- Ramona Shelburne of ESPNLosAngeles.com details how the Lakers ownership structure made the potential to bring in Jackson a virtual impossibility. Former owner Jerry Buss intentionally handed the franchise over to be shared between his six children, preferring for the family to stay at the forefront instead of giving the keys to a basketball legend like Jackson or Jerry West.
- Shelburne says the Buss family considered a return from Jackson for several months leading up to his signing with the Knicks.
- Mike D’Antoni, who won the Lakers coaching job over Jackson last season, told reporters including Mike Bresnahan of The Los Angeles Times that the signing is a good move for the Knicks.
- D’Antoni, who often hears “We want Phil!” chants from the home crowd when the Lakers struggle, added that he feels no relief over his job now that Jackson is signed elsewhere.
- Sam Amick of USA Today says that the Lakers decision to let Jackson go to New York without a fight shows that Kobe Bryant has lost his clout with L.A. brass. Bryant recently spoke openly about his disappointment at missing out on Jackson’s return to the league for a second time.
- Pau Gasol and Jordan Farmar think that Jackson will do a great job in New York, per Mark Medina of The Los Angeles Daily News.
- Steve Nash told Bill Simmons of Grantland on a recent podcast he knew Dwight Howard wouldn’t work out with the Lakers early on last season (transcription via Sean Highkin of USA Today). “I think everyone could see it was going to be tough from the start. As the season went on, I think Dwight didn’t hide the fact that he didn’t like it,” Nash said.
After Kobe Bryant‘s news conference on Wednesday, the Lakers may have to abandon any strategy not aimed at an immediate turnaround, writes Eric Pincus of the Los Angeles Times. Pincus has an intricate plan in mind for the purple-and-gold that entails trading their 2014 first rounder for Kevin Love, waiving Steve Nash, re-signing Pau Gasol and much more, all designed at arming the aging Bryant with running mates capable of staging one last run at a title.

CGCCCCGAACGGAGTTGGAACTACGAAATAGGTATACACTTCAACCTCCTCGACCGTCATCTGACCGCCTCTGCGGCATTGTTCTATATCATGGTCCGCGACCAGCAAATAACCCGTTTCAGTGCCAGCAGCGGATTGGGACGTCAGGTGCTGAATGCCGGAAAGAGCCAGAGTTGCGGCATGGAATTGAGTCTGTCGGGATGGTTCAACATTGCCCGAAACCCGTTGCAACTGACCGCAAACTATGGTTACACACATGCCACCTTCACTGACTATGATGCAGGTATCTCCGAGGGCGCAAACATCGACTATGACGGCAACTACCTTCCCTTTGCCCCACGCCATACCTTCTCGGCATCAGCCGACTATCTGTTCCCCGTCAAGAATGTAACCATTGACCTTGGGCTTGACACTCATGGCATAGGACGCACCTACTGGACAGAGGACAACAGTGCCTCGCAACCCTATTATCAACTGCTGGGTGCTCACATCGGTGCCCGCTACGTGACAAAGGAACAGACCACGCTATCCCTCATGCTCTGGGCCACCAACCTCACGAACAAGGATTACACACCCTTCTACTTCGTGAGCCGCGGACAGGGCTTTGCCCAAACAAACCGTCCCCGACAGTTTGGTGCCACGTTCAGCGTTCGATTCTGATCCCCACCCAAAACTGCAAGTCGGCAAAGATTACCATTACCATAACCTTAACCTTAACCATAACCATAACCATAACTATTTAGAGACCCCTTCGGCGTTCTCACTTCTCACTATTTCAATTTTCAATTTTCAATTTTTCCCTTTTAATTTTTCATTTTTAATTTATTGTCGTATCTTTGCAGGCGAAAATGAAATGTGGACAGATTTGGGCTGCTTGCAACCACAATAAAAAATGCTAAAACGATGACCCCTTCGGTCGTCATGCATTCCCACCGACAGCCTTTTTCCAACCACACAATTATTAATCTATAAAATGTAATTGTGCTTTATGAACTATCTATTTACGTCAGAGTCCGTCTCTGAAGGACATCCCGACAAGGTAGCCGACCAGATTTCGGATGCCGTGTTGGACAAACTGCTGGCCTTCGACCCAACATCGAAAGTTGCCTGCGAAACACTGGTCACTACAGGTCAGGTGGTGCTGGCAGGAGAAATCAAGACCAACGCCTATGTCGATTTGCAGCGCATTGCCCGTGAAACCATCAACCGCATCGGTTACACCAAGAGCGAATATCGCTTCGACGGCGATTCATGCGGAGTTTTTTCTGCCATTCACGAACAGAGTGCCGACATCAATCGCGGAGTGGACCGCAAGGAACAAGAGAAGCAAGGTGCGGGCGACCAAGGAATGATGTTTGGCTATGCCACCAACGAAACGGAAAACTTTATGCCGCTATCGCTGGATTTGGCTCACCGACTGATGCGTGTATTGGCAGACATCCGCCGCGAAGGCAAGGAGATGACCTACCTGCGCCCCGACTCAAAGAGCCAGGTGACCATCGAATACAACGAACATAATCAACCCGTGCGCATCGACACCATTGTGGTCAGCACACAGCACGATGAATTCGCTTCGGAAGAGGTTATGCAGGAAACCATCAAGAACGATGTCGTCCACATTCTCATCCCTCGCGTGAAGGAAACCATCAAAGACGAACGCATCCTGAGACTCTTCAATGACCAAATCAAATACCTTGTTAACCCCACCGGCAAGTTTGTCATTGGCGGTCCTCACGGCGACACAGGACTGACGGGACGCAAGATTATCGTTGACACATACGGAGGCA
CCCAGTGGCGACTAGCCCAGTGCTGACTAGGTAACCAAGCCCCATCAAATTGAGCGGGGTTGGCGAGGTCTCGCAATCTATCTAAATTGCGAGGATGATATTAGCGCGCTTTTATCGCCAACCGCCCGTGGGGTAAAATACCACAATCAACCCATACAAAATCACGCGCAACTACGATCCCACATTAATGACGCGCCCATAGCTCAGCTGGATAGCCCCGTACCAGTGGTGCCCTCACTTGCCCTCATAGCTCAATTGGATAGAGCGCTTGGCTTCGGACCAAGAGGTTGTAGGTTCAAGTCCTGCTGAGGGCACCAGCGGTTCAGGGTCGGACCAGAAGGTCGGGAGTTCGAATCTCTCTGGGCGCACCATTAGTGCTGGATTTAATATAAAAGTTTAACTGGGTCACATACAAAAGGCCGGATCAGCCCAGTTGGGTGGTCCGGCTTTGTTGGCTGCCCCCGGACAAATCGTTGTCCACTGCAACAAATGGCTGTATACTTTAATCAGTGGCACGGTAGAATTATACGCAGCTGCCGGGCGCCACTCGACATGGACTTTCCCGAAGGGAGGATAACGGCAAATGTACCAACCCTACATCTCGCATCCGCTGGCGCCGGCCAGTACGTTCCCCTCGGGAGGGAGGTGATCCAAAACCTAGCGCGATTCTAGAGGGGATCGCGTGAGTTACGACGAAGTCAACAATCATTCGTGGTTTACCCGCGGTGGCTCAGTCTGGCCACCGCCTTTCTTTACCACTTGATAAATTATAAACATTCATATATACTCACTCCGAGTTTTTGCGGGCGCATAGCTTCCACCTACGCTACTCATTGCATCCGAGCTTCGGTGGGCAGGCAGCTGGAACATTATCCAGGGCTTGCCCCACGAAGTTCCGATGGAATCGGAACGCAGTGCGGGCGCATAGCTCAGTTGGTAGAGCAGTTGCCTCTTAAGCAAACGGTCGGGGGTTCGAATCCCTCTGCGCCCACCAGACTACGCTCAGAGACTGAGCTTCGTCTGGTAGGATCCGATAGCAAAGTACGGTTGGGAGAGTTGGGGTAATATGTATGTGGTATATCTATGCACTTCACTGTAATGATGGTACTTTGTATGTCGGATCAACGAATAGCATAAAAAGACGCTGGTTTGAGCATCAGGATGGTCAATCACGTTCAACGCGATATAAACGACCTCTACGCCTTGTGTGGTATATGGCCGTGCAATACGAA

Let’s take a look at what is going on elsewhere in the Western Conference:
- Nuggets forward Kenneth Faried is happy that the trade speculation is behind him, writes Steve Kyler of Basketball Insiders. Faried is having an impressive March, scoring 21.1 points per game and grabbing 10.1 rebounds on 64.5% shooting from the field. Teammate Ty Lawson also believes that the trade talk was hurting his play somewhat, noting that he has been more aggressive since the trade deadline came and went.
- Thunder trainer Joe Sharpe had a lot to do with Caron Butler‘s decision to sign with Oklahoma City this season, Jeff Caplan of NBA.com writes. Sharpe held a similar position at UConn when Butler was there.
- While we pointed out a pair of D-League success stories earlier tonight, Dwain Price of the Fort Worth Star-Telegram opines (via Twitter) that Ricky Ledo may have become a high lottery pick with the proper collegiate seasoning. Ledo, who has bounced between the Mavericks and the Texas Legends in his rookie season, attended Providence College though he never played for the Friars. He was selected 43rd overall by the Bucks last June.
No one can accuse Steve Nash of not being honest. When asked by reporters today why he won’t retire, the Lakers guard said, ”It’s just a reality. I’m not going to retire because I want the money. It’s honest,” according to Arash Markazi of ESPNLosAngeles.com (via Twitter links). “You’re going to have people say he’s so greedy he’s got to take this last little bit…Yes, I do. I have to take this last little bit. I’m sorry if that’s frustrating to some but if they were in my shoes they would do the exact same thing.”